We are impelled to say more, since the colloquy in the district court reveals an institutional weakness. As the court observed, 'There's no system that exists . . . as between the judges, the United States Attorney's Office, and the Clerk's Office . . ..' The system adopted for normal allocation of judicial work is an excellent one: the individual calendar. Judges take cases by random assignment and they have full responsibility for their own docket, from beginning to end. We do not quarrel at all with that principle of judicial administration. But there remains a need for some central monitoring, coordination, and reallocation. The district court's 'Plan for Achieving Prompt Disposition of Criminal Cases' now provides, in paragraph 8(c), that 'At not more than 6 month intervals the judges of the court shall meet to review the status of all persons in custody and all cases in which the maximum time limits set forth in section 2 have been exceeded. Cases shall be reassigned as appropriate in order to carry out the purpose of this Plan.' If this is the sole mechanism for intra-court cooperation, it clearly is not enough.
'Where a multiple-judge court uses the individual calendar system, all judges must share responsibility for the prompt disposition of criminal cases, must employ a team approach to those cases, and, when necessary, must reassign them in order that they may be tried according to the commands of the Sixth Amendment and Criminal Rules 48(b) and 50. If a judge is otherwise long committed in another case or is delayed in getting to the criminal cases on his calendar by reason of illness, personal misfortune or press of other business, this obviously does not serve to toll the enforcement of the right of a defendant awaiting trial on that judge's criminal calendar.'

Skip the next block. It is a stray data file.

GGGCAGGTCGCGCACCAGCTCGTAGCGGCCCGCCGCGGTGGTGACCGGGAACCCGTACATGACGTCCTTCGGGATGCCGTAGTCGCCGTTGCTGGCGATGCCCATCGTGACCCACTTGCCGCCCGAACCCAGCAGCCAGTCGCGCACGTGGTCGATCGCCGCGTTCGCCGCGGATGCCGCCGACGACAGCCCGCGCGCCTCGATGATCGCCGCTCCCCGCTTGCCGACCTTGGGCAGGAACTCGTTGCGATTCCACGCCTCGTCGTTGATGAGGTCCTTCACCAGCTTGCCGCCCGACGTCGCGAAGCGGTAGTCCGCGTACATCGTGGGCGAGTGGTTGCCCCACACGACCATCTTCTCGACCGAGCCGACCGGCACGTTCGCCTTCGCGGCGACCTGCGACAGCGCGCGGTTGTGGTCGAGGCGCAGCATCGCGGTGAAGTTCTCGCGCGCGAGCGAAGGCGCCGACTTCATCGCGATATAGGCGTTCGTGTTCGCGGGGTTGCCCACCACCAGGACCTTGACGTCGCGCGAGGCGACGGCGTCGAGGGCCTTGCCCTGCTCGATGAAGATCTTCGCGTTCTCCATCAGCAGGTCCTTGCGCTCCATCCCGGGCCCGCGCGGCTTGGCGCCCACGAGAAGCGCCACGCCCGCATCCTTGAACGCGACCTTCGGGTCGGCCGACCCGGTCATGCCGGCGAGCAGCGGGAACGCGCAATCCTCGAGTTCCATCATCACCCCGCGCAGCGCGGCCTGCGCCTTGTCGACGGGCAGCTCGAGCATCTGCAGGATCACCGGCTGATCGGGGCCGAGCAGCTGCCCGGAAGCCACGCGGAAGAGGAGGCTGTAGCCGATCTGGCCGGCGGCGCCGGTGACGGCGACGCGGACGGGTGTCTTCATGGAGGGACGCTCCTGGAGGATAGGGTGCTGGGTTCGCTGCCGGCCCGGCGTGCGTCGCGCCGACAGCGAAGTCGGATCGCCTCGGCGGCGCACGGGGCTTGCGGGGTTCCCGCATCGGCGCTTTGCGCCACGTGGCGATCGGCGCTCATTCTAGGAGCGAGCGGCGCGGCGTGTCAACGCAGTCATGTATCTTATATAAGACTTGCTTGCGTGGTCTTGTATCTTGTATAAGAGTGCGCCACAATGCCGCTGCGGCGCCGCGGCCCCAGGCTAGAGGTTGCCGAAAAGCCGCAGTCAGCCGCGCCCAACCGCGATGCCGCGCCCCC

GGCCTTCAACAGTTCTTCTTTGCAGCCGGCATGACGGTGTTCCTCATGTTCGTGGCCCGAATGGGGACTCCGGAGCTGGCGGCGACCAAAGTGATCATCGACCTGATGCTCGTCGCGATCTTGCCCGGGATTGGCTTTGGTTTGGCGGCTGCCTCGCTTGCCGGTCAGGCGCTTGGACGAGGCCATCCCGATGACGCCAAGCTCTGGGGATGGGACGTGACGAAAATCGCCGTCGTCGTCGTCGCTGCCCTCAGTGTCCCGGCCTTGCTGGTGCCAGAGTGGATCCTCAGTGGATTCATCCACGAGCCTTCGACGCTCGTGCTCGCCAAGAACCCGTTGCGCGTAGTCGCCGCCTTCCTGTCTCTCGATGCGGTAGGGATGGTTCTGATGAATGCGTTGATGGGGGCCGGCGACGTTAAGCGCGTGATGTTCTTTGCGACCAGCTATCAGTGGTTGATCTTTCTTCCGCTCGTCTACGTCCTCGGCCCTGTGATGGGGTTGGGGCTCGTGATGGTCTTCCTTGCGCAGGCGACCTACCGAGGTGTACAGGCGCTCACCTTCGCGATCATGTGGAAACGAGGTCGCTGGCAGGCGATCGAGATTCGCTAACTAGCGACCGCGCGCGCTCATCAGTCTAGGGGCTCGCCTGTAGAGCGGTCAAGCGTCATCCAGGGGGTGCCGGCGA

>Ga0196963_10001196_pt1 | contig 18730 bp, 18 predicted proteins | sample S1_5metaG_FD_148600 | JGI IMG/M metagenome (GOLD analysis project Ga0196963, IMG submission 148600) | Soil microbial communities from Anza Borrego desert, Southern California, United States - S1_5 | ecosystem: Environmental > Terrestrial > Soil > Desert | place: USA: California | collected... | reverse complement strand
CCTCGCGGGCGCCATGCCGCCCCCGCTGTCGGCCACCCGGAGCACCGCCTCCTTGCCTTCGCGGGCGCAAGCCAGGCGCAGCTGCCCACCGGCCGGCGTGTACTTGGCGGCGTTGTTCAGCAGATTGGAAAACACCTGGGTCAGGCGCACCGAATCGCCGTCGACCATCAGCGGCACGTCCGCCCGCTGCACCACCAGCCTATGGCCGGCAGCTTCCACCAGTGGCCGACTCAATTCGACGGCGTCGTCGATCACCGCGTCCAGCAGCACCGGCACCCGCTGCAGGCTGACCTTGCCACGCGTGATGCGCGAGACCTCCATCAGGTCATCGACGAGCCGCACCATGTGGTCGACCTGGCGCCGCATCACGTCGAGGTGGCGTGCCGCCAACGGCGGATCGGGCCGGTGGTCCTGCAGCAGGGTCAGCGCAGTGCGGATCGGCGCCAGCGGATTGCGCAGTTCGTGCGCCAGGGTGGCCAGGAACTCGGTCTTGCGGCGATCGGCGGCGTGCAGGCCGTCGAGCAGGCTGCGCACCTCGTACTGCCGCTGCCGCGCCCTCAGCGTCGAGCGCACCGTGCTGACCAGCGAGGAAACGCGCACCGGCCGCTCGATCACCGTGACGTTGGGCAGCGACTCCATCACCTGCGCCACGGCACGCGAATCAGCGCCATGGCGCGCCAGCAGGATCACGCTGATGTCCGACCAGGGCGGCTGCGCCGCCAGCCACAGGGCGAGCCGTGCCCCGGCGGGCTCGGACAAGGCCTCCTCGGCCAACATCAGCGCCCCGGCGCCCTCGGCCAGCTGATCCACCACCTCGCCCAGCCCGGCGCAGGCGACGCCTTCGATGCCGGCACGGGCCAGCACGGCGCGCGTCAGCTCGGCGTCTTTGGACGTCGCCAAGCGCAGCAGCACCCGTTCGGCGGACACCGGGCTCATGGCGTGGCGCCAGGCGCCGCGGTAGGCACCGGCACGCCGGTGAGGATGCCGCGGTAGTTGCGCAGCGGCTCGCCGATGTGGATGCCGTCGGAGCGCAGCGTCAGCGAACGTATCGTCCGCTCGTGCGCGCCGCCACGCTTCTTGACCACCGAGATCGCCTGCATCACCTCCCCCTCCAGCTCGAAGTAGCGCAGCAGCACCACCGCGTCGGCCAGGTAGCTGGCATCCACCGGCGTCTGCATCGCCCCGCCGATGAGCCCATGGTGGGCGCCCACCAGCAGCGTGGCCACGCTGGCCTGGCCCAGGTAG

There was some suggestion by the judge presiding at the speedy trial hearing below that prosecutors have a responsibility on occasions to exert every effort to force judges to act. To this the Assistant United States Attorney replied with a reference to our statement in United States v. DeLeo, supra, 422 F.2d at 499, where we indicated our disapproval of ex parte conferences with a judge, even if the conference dealt only with schedule problems. We are of the same view today. The problem of keeping track of aging criminal cases and seeing that, absent special and justifying circumstances, they are brought to issue within prescribed time limits ought not to be left to prosecutorial pleas, ex parte or not. It ought to be resolved by devices and procedures built into the system. What we said in DeLeo takes on even more cogency today:
'We refrain from saying that 'a team approach' is the only mechanism possible; it may well be that one judge could be assigned the responsibility of surveying the calendar. The important point is that there must be some central supervision over crowded dockets in multi-judge courts utilizing the individual calendar system, or that, at a minimum, there be a recognized collective obligation to respond to the self-generated action of the judge whose docket, particularly whose criminal docket, is in arrears. The advantages of the individual calendar cannot justify rigid adherence to that system at the expense of the rights of individual litigants.' Id. at 496.
Reversed; remanded to the district court for a judgment dismissing the indictment against appellant.
See, e.g., Flemming v. United States, 378 F.2d 502 (1st Cir. 1967); Carroll v. United States, 392 F.2d 185 (1st Cir. 1968); United States v. DeLeo, 422 F.2d 487 (1st Cir. 1970); United States v. Butler, 426 F.2d 1275 (1st Cir. 1970); United States v. Daley, 454 F.2d 505 (1st Cir. 1972); United States v. Cabral, 475 F.2d 715 (1st Cir. 1973); United States v. Churchill, 483 F.2d 268 (1st Cir. 1973)
Before the court, counsel, apparently referring to his notes, said that when Isherwood entered the apartment, Owens was already there. We do not understand the discrepancy but it seems not to be material. We take the version in the text from the stipulation submitted by counsel for purposes of this appeal
Counsel did not accept the court's invitation